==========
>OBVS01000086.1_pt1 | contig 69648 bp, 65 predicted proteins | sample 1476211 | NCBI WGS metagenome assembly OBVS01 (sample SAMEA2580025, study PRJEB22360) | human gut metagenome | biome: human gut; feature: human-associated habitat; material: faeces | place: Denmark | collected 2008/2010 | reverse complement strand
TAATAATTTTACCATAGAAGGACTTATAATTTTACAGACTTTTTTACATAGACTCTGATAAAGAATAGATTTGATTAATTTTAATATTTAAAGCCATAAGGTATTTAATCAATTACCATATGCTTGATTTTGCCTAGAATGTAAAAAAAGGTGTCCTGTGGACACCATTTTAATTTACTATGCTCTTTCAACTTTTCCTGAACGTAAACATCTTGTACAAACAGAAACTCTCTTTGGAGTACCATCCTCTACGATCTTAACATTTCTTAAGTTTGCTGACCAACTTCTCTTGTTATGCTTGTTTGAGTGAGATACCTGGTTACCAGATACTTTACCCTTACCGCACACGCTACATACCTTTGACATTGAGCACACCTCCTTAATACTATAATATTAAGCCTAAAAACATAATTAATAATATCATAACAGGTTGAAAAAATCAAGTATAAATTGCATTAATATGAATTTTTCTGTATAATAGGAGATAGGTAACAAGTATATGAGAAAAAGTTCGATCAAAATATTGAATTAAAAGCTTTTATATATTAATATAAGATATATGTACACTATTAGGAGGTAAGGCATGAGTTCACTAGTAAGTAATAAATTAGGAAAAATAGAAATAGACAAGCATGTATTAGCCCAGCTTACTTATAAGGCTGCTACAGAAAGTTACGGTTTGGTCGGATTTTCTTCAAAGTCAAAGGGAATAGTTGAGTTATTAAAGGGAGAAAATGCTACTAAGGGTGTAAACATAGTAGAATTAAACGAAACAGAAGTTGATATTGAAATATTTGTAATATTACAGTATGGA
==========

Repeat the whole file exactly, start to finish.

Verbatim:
>OBVS01000086.1_pt1 | contig 69648 bp, 65 predicted proteins | sample 1476211 | NCBI WGS metagenome assembly OBVS01 (sample SAMEA2580025, study PRJEB22360) | human gut metagenome | biome: human gut; feature: human-associated habitat; material: faeces | place: Denmark | collected 2008/2010 | reverse complement strand
TAATAATTTTACCATAGAAGGACTTATAATTTTACAGACTTTTTTACATAGACTCTGATAAAGAATAGATTTGATTAATTTTAATATTTAAAGCCATAAGGTATTTAATCAATTACCATATGCTTGATTTTGCCTAGAATGTAAAAAAAGGTGTCCTGTGGACACCATTTTAATTTACTATGCTCTTTCAACTTTTCCTGAACGTAAACATCTTGTACAAACAGAAACTCTCTTTGGAGTACCATCCTCTACGATCTTAACATTTCTTAAGTTTGCTGACCAACTTCTCTTGTTATGCTTGTTTGAGTGAGATACCTGGTTACCAGATACTTTACCCTTACCGCACACGCTACATACCTTTGACATTGAGCACACCTCCTTAATACTATAATATTAAGCCTAAAAACATAATTAATAATATCATAACAGGTTGAAAAAATCAAGTATAAATTGCATTAATATGAATTTTTCTGTATAATAGGAGATAGGTAACAAGTATATGAGAAAAAGTTCGATCAAAATATTGAATTAAAAGCTTTTATATATTAATATAAGATATATGTACACTATTAGGAGGTAAGGCATGAGTTCACTAGTAAGTAATAAATTAGGAAAAATAGAAATAGACAAGCATGTATTAGCCCAGCTTACTTATAAGGCTGCTACAGAAAGTTACGGTTTGGTCGGATTTTCTTCAAAGTCAAAGGGAATAGTTGAGTTATTAAAGGGAGAAAATGCTACTAAGGGTGTAAACATAGTAGAATTAAACGAAACAGAAGTTGATATTGAAATATTTGTAATATTACAGTATGGA